Auditing the client's backlink profile, as well as that of search competitors, allows us to ascertain what content relevant third parties find useful and engaging, and it helps us detect issues and/or opportunities within the client's backlink profile.
Comparing your backlink profile against competitors’ profiles can help you understand a ton about what potential customers and relevant authorities are looking for, including:
- What content other sites find valuable
- What competitor content is receiving recognition
- Where you may have opportunities to develop content
- Which industry site you can potentially pitch your content to
Once you’ve had a chance to do a cursory review, it’s time to look the quality of the backlinks. Why are you getting them? Does your site have too many of a certain link type? Are there sitewide links from a domain?
At face value, this information can help you determine whether you need to curate your backlink profile or disavow spammy links, but at a deeper level, it can tell you whether anyone thinks your content’s worth a damn.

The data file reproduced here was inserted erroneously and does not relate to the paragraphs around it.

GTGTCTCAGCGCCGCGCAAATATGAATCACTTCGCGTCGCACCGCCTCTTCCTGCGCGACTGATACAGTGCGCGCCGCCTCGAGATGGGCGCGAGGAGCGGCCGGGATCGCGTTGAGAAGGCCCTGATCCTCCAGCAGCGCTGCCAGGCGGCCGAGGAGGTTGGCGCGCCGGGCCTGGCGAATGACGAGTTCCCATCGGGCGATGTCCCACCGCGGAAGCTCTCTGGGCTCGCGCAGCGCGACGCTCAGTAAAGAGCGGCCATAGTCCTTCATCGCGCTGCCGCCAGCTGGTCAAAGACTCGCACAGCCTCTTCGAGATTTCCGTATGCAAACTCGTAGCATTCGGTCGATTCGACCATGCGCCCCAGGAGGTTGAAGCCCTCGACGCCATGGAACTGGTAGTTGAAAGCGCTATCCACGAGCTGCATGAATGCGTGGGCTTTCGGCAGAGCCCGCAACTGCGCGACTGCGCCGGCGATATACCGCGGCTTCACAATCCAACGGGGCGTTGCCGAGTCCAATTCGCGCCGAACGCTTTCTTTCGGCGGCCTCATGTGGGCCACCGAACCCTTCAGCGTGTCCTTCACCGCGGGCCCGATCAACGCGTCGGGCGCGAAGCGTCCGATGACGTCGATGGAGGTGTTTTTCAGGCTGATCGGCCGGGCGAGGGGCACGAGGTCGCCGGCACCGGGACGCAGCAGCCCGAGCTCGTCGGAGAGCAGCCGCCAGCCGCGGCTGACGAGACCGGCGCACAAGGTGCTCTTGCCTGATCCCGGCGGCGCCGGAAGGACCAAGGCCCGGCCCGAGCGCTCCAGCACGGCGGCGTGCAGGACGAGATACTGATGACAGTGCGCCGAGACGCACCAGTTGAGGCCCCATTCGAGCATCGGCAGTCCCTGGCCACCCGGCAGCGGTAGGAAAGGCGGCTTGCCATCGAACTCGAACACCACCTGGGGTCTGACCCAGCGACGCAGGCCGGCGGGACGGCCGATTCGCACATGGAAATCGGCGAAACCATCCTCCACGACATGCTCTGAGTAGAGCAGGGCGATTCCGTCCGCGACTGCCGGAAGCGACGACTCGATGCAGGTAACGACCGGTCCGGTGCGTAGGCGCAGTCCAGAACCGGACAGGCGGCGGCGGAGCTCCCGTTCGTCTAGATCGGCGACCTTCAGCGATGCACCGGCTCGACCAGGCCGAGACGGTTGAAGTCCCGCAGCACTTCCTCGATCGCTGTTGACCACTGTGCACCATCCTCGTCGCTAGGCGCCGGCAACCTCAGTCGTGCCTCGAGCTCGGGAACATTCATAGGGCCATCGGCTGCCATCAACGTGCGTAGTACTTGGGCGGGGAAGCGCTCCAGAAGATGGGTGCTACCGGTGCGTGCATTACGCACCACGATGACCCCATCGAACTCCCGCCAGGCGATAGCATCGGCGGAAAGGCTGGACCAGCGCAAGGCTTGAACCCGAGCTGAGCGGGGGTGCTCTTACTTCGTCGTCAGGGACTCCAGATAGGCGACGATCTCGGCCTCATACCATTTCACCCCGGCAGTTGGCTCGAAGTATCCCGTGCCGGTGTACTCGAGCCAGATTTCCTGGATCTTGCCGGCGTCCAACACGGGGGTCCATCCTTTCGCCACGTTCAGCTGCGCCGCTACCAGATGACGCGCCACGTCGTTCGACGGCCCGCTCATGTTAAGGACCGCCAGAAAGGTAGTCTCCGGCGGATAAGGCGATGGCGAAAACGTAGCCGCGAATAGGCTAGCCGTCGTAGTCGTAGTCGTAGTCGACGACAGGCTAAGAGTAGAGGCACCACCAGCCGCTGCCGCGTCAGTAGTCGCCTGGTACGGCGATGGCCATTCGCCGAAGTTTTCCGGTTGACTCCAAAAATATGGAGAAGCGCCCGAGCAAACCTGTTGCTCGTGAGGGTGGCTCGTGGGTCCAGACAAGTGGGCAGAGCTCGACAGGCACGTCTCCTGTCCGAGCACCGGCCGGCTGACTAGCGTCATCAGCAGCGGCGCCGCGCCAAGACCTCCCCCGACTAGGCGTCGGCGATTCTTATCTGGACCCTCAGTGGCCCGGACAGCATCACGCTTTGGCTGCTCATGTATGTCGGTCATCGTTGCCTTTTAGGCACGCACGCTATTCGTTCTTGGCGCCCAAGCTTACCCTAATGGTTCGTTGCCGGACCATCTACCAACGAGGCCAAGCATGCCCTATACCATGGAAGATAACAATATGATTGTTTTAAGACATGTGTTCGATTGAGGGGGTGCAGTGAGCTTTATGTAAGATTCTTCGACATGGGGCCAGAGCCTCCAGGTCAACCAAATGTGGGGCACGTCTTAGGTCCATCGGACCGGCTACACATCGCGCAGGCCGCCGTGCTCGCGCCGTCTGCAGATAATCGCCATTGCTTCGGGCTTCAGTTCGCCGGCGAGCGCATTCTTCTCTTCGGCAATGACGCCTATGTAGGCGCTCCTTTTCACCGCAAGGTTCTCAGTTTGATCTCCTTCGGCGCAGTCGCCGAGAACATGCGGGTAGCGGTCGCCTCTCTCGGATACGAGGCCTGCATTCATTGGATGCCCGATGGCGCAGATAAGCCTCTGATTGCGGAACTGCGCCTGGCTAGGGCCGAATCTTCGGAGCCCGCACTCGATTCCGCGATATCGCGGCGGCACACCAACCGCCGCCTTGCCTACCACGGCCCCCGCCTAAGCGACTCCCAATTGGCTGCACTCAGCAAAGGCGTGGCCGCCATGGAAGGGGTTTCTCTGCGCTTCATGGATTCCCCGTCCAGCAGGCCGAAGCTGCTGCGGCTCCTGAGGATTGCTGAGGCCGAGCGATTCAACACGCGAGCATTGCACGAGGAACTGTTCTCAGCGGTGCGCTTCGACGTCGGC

Now that you’ve got that out of the way, it’s on to the content assessment!
So the in-depth analysis part is over now, right? False.
Armed with the competitive keyword research insights and backlink analysis you’ve undoubtedly committed to memory, it’s now time to apply that knowledge as part of a content assessment.
The content assessment helps us learn what content is most successful not only on the client’s site, but on competitors’ sites as well. Identifying content that performs well allows us to determine what is and isn’t working now, and also serves as a guide for a content creation strategy in the future.